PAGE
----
When making the hydrant hookup, it is important to get as much water as possible to support the units on the fireground. Many departments that have LDH only make the connection with a single line. In fact there are departments that only have the capability on their engines to use one line choosing to leave one of the main pump intake ports capped off. Why settle for less when you have the capability to get more. The worst thing that could happen is that you won’t need the extra water. It’s better to be safe than sorry.
Very common It does have its place
These hookups made with a single LDH lines are not getting the full capacity of the hydrant.
The most common hydrants in use today have three discharge ports. One is large, usually 4″, and the other two are 2-1/2″. Many departments make their multiple hookups with hose matching the outlets. The large outlet gets the large line and the 2-1/2″ outlet gets a 2-1/2″ or 3″ line because their 2-1/2″ couplings match the outlet. At first this sounds sensible but the true fact is that water follows through the path of least resistance. With this combination of hose, the path of least resistance is the large outlet with the large hose. The smaller outlet with the small diameter hose will not get its full potential. A simple flow test was done using a 500 GPM flow to illustrate this concept. A flow meter was placed on a 3″ line 30′ long from the 2-1/2″ hydrant port while the large port had a 5″ line 50′ long. 500 GPM was discharged from the engine and only 60 GPM came through the 3″ line. Next the 3″ line was used by itself to get the same 500 GPM and was able to provide it with a little water left over. Always use LDH on every port , even the small one.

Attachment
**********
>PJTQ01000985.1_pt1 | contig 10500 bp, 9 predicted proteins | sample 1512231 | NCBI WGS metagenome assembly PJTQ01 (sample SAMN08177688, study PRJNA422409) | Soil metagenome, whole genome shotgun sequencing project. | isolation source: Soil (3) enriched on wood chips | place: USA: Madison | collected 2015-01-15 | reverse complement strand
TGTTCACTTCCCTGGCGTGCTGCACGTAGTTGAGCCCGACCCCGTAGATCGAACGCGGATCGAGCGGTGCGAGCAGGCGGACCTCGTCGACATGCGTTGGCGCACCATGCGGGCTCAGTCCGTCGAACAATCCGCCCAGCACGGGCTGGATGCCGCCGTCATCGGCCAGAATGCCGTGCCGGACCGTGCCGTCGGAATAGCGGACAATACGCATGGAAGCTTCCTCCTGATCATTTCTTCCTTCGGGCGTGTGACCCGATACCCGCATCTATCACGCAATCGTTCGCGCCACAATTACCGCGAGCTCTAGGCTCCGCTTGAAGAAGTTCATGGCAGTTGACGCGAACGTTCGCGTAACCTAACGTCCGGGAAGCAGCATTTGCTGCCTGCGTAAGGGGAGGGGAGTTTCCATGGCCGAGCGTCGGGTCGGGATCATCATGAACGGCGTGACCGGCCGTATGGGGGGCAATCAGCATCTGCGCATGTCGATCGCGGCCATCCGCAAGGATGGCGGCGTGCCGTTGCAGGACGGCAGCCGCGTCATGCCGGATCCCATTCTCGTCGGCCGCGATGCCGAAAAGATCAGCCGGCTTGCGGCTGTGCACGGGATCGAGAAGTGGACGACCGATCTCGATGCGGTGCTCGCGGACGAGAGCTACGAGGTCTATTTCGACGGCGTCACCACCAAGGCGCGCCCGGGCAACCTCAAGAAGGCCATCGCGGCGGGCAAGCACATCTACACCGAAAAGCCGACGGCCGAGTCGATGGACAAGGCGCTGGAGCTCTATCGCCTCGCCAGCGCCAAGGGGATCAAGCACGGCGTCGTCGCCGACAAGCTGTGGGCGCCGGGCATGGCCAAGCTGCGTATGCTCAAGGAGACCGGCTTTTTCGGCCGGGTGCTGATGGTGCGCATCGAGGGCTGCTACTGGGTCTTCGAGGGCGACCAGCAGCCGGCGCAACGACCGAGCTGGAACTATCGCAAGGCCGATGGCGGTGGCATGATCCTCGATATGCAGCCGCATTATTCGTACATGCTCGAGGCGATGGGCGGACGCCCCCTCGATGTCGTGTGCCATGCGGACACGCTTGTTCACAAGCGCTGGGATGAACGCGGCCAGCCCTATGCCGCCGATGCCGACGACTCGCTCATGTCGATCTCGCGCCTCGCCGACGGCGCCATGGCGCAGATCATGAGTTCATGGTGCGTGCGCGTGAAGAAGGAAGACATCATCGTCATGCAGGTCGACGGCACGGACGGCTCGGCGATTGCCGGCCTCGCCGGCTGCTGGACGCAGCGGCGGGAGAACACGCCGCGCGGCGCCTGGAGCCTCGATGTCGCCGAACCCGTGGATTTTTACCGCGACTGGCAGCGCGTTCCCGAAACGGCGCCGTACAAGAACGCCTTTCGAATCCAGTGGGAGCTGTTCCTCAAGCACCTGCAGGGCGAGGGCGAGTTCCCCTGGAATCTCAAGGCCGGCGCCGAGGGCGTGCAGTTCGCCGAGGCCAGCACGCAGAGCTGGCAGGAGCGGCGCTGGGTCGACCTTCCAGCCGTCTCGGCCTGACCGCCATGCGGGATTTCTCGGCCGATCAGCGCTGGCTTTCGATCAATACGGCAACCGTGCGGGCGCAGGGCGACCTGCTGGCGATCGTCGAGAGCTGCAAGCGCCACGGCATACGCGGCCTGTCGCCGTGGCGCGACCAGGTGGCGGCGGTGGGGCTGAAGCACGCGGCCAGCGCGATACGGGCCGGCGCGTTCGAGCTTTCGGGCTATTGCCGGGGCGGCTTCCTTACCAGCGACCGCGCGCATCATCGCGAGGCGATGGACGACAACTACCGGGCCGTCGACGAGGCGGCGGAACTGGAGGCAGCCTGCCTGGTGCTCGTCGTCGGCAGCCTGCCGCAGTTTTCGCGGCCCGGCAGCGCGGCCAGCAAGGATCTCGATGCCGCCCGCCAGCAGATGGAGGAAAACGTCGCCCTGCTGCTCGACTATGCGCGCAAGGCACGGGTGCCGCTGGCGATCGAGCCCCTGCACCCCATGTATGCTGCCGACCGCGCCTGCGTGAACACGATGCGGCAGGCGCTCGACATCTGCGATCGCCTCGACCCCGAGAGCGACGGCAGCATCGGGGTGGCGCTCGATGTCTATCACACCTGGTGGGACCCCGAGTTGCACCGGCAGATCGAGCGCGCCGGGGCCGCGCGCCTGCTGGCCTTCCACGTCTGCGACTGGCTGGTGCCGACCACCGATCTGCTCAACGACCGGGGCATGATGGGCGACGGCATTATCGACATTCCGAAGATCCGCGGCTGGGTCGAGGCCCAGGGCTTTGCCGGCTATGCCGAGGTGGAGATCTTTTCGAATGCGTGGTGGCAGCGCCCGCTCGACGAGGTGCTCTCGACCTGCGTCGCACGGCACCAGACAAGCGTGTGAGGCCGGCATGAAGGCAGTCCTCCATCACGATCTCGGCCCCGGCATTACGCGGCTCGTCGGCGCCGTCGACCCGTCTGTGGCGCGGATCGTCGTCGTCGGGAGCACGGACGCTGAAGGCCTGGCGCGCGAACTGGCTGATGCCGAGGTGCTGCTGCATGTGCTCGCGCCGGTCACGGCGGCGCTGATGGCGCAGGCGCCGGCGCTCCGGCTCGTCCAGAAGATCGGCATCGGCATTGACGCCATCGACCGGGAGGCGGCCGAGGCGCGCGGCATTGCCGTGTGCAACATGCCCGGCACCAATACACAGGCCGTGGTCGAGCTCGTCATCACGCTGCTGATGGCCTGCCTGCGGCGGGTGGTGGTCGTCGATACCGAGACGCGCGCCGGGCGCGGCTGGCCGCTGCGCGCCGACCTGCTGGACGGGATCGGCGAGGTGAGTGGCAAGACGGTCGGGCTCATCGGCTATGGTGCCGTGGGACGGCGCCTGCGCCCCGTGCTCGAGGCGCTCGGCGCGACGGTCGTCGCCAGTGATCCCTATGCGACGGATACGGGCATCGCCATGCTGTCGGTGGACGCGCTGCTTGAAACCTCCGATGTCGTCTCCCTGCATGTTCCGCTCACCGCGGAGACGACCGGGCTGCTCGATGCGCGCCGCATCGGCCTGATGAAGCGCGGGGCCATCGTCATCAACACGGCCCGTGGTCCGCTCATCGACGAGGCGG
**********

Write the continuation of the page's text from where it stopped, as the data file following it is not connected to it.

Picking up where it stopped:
This hook up is made with a 5″ and 3″ line restricting the flow
I recommend using at least two lines for a hookup. In most cases this will get the hydrant capacity. However, if the hydrant is known to be exceptionally good, use a third line. You might be surprised as to what this can do for you.
Multiple hydrant line hookups
Even a 2-1/2″ intake will get you some additional water.
Spotting the hydrant has always been one of the true tests for the pump operator’s skills with the objective of being able to have a kink free line after it is charged. Back in the day soft suction lines were short for reasons I do not know. It was common to have lines as short as 12′ to 15′. This did take a lot of skill to use. I am all for having well trained operators but the shortie’s just mentioned do not help in this type of operation. The use of 25′ and 50′ sections makes a lot more sense. The extra length does not affect the flow but more importantly it allows the unit placement to be simple. Basically all that is needed is to pull up in the area of the hydrant, of course within reason, and the lines will connect with no kink issues. If there are some initial kinks when the line is charged they will most likely straighten out on their own or with a little assistance.
Finally, let’s talk about actually deploying the lines that will make the hydrant hook up. One negative about large diameter hose is that it is heavy, especially if you are using the 25 and 50 footers. You don’t want to be carrying this stuff if at all possible. Single rolls of LDH require the firefighter to unroll it like throwing a bowling ball. This does not work well with the 50′ sections. Rolling the hose in a double donut roll allows the firefighter to drag instead of carrying or doing the bowling ball throw allowing the hose to deploy safely and easily.